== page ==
Naureen admitted to the allegations that in certain cases patients are being referred from government-run health facilities to private hospitals so that the card benefits go to the latter. “Around 15 government doctors were suspended for referring their patients to the private hospital,” Naureen said. “We have a team of 12 doctors auditing the entire process online. The audit team checks how many patients are treated by a certain doctor and to know the precise reasons if a patient is being referred to the private hospital.”
The SHA started implementing the scheme with Bajaj Allianz. Off late, however, it is IFFKO Tokyo that is the insurance agency implementing the scheme. Sources in Bajaj Allianz said they booked substantial losses as the income was too low in comparison to the outgo on claims. They said they managed the scheme for two years at a low premium of Rs 849 per family but could not manage it beyond that.
“In a retender, we offered a higher premium and we lost the tender to a competitor that was willing to do it at a lower cost,” one executive of the company said. “The government will have to be realistic in fixing the premium and they also need to understand the past history.” The insurance companies booked losses earlier as well as they bagged the health insurance scheme of Jammu and Kashmir government employees at low costs. IFFCO bagged the scheme at a premium of Rs 1840 per family per year.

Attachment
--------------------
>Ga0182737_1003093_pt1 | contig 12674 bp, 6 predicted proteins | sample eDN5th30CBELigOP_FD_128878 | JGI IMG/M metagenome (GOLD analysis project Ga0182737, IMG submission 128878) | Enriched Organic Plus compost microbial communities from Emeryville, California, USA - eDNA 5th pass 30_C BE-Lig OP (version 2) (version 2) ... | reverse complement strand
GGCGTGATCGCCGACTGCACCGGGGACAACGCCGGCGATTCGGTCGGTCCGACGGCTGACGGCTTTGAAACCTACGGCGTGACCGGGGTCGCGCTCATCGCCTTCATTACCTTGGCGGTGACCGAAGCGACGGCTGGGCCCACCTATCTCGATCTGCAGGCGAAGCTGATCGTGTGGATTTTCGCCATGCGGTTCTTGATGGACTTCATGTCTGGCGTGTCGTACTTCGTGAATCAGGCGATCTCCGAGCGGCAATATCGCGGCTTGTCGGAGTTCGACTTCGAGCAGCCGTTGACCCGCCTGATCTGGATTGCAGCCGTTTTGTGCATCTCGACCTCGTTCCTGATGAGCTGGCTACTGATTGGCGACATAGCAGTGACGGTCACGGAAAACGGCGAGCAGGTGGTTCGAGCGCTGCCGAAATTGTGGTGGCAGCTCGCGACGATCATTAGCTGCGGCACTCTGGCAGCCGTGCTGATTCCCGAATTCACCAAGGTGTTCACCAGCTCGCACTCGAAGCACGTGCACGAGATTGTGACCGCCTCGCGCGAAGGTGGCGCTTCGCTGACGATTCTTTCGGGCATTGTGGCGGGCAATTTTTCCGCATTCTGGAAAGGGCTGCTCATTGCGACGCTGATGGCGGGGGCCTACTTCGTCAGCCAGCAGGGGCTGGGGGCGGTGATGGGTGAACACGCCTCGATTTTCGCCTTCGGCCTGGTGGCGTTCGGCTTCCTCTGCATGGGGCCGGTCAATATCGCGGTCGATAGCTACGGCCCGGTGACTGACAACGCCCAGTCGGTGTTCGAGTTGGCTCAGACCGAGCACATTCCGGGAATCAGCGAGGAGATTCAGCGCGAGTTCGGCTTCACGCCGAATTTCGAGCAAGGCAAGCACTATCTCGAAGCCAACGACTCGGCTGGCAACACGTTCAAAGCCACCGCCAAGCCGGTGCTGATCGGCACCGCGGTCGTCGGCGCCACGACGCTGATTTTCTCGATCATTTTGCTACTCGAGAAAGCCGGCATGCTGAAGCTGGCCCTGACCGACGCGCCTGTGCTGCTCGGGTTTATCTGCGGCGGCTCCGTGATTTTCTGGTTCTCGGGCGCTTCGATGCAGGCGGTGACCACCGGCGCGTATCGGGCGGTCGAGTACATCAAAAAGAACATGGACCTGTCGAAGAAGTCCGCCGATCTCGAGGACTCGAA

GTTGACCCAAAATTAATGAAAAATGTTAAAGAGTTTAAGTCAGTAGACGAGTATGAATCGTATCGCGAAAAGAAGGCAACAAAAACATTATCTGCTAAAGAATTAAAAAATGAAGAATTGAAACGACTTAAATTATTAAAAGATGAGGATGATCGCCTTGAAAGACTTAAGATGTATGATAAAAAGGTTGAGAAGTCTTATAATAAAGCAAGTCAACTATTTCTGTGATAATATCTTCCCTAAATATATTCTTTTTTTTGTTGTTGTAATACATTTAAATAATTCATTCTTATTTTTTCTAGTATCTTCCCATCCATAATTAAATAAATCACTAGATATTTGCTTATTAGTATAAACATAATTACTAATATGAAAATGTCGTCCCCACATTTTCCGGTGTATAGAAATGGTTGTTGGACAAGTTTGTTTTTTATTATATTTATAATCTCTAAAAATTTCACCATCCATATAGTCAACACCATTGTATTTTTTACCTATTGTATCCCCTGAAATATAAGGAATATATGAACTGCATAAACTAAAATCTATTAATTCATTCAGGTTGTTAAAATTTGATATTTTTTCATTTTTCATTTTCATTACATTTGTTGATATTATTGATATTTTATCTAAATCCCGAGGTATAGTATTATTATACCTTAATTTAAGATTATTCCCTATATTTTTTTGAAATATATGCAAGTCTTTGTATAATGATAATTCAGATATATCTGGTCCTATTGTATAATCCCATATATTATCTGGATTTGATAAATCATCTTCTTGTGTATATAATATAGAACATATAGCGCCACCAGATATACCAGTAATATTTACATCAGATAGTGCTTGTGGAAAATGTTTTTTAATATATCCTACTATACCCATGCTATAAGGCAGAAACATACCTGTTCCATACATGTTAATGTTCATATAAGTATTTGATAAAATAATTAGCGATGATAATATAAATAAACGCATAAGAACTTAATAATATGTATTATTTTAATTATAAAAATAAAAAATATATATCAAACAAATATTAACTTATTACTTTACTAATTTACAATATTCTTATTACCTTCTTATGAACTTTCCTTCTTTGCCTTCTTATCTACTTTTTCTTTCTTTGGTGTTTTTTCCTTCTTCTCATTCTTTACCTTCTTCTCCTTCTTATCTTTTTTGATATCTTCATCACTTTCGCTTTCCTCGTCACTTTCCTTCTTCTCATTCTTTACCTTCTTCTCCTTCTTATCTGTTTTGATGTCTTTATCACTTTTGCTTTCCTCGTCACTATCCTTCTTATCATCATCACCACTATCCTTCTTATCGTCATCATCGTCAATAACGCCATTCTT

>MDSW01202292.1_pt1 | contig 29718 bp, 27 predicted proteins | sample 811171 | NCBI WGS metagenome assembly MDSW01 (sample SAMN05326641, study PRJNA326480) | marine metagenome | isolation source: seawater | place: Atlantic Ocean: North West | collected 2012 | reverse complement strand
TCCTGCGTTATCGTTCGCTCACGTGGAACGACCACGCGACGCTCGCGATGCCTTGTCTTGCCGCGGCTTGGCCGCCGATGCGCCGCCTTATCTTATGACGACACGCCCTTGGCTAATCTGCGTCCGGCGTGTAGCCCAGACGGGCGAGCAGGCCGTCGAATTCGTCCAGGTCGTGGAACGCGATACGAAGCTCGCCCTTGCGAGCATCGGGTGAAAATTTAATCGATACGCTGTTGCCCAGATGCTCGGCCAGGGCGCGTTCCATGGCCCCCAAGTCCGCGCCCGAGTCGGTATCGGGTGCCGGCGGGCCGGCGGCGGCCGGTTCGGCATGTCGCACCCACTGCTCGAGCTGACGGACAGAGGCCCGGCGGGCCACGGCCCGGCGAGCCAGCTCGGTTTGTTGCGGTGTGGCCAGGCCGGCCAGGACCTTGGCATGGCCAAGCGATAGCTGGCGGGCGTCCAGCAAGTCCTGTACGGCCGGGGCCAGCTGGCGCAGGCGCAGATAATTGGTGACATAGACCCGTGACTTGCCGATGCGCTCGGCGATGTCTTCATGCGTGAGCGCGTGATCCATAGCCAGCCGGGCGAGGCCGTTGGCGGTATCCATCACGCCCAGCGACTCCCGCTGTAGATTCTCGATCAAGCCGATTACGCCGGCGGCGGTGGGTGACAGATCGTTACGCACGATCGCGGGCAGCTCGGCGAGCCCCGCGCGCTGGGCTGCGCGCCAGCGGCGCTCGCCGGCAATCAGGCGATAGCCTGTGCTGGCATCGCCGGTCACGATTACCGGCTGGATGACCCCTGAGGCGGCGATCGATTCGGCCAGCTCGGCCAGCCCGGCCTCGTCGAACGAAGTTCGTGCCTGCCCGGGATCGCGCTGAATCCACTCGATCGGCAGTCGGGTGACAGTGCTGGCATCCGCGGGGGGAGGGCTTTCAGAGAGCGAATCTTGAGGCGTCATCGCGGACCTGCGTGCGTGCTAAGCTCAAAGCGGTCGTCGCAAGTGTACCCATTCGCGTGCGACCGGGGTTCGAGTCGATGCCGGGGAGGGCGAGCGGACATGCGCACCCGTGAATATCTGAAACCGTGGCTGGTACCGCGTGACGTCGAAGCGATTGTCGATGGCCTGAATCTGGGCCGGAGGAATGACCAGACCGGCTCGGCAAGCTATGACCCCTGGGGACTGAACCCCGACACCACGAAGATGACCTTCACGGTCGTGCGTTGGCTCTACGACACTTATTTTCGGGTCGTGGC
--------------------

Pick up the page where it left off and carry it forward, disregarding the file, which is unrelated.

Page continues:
Insurance is one’s loss and another’s gain. In the golden card scheme, the private hospitals say the card tariff is unattractive and they have to make compromises with their services to accept the card.
However, it is not the case with state-run hospitals. They see a windfall in it. “It is a very good thing that has happened to the hospitals because it is a new income,” one senior doctor who works at the SMHS Hospital said. “It is a substantial income. Earlier, we used to give a fraction of it to the medical staff but the new guidelines forbid it. The entire amount goes to the hospital fund and we usually spend it on purchasing the equipment. The policy must sustain.”
The government-run health facilities were already doing what they are doing. “Earlier, the service was free but now an insurance agency pays us for this service and it is a good income,” the doctor added.
Insiders in SHA said almost 60 per cent of the claim outgo is going to the state-run healthcare set up and the private sector is only getting 40 per cent of the share.